Ryan Lucas

Ryan Lucas covers the Justice Department for NPR.

He focuses on the national security side of the Justice beat, including counterterrorism, counterintelligence and the investigations into possible ties between the Trump campaign and Russia. Lucas also covers a host of other justice issues, including the Trump administration's "tough-on-crime" agenda and its fight against sanctuary city policies.

Before joining NPR, Lucas worked for a decade as a foreign correspondent for The Associated Press based in Poland, Egypt and Lebanon. In Poland, he covered the fallout from the revelations about secret CIA prisons in Eastern Europe. In the Middle East, he reported on the ouster of Hosni Mubarak in 2011 and the turmoil that followed. He also covered the Libyan civil war, the Syrian conflict and the rise of the Islamic State. He reported from Iraq during the U.S. occupation and later during the Islamic State takeover of Mosul in 2014.

He also covered intelligence and national security for Congressional Quarterly.

Lucas earned a bachelor's degree from The College of William and Mary, and a master's degree from Jagiellonian University in Krakow, Poland.

Updated at 10:12 p.m. ET

Judge Brett Kavanaugh issued a mea culpa of sorts on the eve of a key Senate vote that could determine whether or not he reaches the Supreme Court, admitting in an op-ed that his testimony last week forcefully defending himself from sexual assault allegations "might have been too emotional at times."

Updated at 8:59 p.m. ET

The Senate Judiciary Committee is reviewing a statement from a third woman who has come forward with sexual misconduct allegations against Supreme Court nominee Judge Brett Kavanaugh.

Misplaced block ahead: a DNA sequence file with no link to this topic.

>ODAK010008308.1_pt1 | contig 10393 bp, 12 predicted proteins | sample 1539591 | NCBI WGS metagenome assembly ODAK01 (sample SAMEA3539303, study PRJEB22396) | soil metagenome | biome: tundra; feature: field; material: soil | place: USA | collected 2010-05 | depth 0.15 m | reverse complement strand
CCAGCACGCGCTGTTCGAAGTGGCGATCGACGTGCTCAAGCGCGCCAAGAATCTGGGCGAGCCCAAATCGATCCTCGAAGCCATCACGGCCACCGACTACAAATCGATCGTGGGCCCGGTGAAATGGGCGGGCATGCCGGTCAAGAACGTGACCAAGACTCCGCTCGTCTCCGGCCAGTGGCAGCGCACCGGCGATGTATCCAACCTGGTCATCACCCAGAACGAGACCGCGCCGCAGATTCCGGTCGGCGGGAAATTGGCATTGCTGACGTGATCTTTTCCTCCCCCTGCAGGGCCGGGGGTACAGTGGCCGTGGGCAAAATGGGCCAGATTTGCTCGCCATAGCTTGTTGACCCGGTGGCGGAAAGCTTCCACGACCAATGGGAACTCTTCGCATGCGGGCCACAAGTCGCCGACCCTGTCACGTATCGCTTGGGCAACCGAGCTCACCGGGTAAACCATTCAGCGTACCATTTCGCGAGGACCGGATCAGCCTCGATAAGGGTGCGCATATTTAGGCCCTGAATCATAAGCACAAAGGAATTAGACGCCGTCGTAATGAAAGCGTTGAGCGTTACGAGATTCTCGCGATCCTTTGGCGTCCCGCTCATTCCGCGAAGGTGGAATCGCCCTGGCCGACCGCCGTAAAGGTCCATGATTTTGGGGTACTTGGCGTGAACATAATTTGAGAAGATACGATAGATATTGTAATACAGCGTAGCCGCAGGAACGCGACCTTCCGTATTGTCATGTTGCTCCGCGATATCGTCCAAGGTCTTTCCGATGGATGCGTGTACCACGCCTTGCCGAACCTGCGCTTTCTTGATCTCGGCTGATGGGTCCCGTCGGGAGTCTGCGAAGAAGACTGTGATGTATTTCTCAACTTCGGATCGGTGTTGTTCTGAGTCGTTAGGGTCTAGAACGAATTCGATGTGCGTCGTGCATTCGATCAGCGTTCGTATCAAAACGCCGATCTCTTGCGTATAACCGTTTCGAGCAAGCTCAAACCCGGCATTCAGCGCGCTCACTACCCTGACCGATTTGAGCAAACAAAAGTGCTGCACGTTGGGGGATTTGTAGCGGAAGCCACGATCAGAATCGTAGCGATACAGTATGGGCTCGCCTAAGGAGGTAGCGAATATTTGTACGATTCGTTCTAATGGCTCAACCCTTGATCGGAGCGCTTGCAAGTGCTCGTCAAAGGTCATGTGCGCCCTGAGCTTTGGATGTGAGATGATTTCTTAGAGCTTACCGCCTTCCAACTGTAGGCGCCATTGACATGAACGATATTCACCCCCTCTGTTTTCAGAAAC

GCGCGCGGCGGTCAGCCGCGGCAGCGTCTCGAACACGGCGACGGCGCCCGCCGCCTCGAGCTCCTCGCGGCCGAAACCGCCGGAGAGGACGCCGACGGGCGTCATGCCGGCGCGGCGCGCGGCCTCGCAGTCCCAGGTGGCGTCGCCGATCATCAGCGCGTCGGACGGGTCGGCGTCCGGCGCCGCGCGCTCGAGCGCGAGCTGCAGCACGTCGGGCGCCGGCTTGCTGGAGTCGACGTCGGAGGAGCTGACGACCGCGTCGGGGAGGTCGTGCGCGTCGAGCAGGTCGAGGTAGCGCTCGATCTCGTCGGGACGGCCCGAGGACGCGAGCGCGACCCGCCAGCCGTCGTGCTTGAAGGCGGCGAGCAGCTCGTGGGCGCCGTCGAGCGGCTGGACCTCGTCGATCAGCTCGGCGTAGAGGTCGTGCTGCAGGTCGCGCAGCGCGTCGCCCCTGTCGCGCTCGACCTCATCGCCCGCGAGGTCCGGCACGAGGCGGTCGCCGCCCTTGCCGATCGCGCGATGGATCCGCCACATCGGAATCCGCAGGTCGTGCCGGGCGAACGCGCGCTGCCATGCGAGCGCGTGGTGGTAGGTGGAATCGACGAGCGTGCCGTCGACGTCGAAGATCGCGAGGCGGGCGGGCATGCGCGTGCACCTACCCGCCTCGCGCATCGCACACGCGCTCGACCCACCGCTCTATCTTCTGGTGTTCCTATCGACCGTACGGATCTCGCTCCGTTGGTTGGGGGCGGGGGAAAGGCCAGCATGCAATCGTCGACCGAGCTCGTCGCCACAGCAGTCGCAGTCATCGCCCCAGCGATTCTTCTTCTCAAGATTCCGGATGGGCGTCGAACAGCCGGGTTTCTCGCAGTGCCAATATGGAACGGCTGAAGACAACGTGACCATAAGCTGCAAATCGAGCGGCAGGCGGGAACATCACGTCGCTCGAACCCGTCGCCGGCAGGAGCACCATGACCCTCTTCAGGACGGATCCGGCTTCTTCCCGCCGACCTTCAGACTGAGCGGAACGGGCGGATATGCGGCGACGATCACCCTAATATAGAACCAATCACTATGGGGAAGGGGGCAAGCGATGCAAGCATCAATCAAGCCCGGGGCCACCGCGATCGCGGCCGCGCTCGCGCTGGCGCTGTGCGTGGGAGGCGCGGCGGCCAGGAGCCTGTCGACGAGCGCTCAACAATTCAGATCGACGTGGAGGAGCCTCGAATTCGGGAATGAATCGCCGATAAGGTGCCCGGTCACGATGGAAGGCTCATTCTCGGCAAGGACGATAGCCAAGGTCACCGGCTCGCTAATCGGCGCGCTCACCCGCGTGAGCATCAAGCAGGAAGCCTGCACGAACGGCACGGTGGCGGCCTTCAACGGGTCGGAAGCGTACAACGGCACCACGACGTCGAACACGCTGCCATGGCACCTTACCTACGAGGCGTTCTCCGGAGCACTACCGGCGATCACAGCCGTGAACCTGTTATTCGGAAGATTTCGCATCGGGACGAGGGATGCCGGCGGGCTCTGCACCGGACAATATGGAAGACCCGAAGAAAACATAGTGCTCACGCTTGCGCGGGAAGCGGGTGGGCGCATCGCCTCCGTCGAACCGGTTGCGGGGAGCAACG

The allegations, from a woman identified as Julie Swetnick, were made public by attorney Michael Avenatti on Wednesday morning. Avenatti posted Swetnick's three-page sworn declaration on Twitter.

Updated at 2:49 p.m. ET

Former Trump campaign chairman Paul Manafort pleaded guilty on Friday and agreed to cooperate with special counsel Robert Mueller in his investigation into Russian interference in the 2016 election.

Manafort entered his guilty plea to two felony counts during an hourlong hearing in federal court in Washington, D.C. The plea took place three days before he was to face trial on charges related to his lobbying work for Ukraine and alleged witness tampering.

Updated at 6:26 p.m. ET

A federal jury on Tuesday found Donald Trump's former campaign chairman, Paul Manafort, guilty on eight of the 18 charges he faced in his tax and bank fraud trial.

The verdict delivered a painful fall from grace for a top political operative who has advised presidents from Gerald Ford to Donald Trump and a shot in the arm to an investigation derided by President Trump as a "witch hunt."

Updated at 7:03 p.m. ET

Michael Cohen, President Trump's former personal lawyer and fixer, has pleaded guilty to eight counts in federal court in New York, federal prosecutors announced Tuesday evening.

They include five counts of tax evasion, one count of falsifying submissions to a bank and two counts involving unlawful campaign contributions.

Updated at 8:32 p.m. ET

A federal grand jury unveiled new charges on Thursday against Donald Trump's former campaign chairman Paul Manafort and his business associate Rick Gates, accusing them of a broader range of financial crimes.

Updated at 5:43 p.m. ET

After days of buildup amid a political firestorm, House Republicans released a controversial memo on Friday that alleges the FBI abused its surveillance authority to target a former foreign policy adviser to the Trump campaign.